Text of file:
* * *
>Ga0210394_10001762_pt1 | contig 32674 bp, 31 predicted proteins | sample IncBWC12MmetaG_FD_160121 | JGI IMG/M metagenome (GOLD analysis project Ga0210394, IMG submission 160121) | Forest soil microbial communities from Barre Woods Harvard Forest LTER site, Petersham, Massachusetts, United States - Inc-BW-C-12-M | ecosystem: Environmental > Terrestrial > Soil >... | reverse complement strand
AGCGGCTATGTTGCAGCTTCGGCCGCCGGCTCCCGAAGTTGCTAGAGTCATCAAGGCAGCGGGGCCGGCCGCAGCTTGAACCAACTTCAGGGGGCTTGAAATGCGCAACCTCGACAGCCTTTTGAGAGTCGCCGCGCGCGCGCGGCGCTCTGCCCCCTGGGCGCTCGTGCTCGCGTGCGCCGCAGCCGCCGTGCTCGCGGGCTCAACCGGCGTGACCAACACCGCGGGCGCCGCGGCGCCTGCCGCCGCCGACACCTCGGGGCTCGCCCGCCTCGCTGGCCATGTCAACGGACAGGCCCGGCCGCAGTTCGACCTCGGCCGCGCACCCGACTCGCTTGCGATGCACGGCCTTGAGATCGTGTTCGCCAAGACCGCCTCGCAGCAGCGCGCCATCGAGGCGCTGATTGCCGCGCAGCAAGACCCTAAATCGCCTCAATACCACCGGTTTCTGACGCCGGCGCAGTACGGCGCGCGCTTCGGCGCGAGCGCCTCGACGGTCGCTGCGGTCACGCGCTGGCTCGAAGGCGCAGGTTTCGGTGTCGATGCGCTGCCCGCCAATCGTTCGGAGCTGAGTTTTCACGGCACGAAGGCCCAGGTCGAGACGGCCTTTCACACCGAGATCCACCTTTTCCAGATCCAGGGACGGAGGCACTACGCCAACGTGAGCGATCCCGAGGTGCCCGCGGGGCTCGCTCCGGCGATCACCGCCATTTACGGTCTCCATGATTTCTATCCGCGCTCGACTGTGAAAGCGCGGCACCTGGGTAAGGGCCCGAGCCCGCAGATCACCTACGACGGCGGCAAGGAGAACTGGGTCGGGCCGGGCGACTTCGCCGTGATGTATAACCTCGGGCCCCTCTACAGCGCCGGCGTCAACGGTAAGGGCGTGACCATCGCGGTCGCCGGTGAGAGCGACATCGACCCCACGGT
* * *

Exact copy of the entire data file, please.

>Ga0210394_10001762_pt1 | contig 32674 bp, 31 predicted proteins | sample IncBWC12MmetaG_FD_160121 | JGI IMG/M metagenome (GOLD analysis project Ga0210394, IMG submission 160121) | Forest soil microbial communities from Barre Woods Harvard Forest LTER site, Petersham, Massachusetts, United States - Inc-BW-C-12-M | ecosystem: Environmental > Terrestrial > Soil >... | reverse complement strand
AGCGGCTATGTTGCAGCTTCGGCCGCCGGCTCCCGAAGTTGCTAGAGTCATCAAGGCAGCGGGGCCGGCCGCAGCTTGAACCAACTTCAGGGGGCTTGAAATGCGCAACCTCGACAGCCTTTTGAGAGTCGCCGCGCGCGCGCGGCGCTCTGCCCCCTGGGCGCTCGTGCTCGCGTGCGCCGCAGCCGCCGTGCTCGCGGGCTCAACCGGCGTGACCAACACCGCGGGCGCCGCGGCGCCTGCCGCCGCCGACACCTCGGGGCTCGCCCGCCTCGCTGGCCATGTCAACGGACAGGCCCGGCCGCAGTTCGACCTCGGCCGCGCACCCGACTCGCTTGCGATGCACGGCCTTGAGATCGTGTTCGCCAAGACCGCCTCGCAGCAGCGCGCCATCGAGGCGCTGATTGCCGCGCAGCAAGACCCTAAATCGCCTCAATACCACCGGTTTCTGACGCCGGCGCAGTACGGCGCGCGCTTCGGCGCGAGCGCCTCGACGGTCGCTGCGGTCACGCGCTGGCTCGAAGGCGCAGGTTTCGGTGTCGATGCGCTGCCCGCCAATCGTTCGGAGCTGAGTTTTCACGGCACGAAGGCCCAGGTCGAGACGGCCTTTCACACCGAGATCCACCTTTTCCAGATCCAGGGACGGAGGCACTACGCCAACGTGAGCGATCCCGAGGTGCCCGCGGGGCTCGCTCCGGCGATCACCGCCATTTACGGTCTCCATGATTTCTATCCGCGCTCGACTGTGAAAGCGCGGCACCTGGGTAAGGGCCCGAGCCCGCAGATCACCTACGACGGCGGCAAGGAGAACTGGGTCGGGCCGGGCGACTTCGCCGTGATGTATAACCTCGGGCCCCTCTACAGCGCCGGCGTCAACGGTAAGGGCGTGACCATCGCGGTCGCCGGTGAGAGCGACATCGACCCCACGGT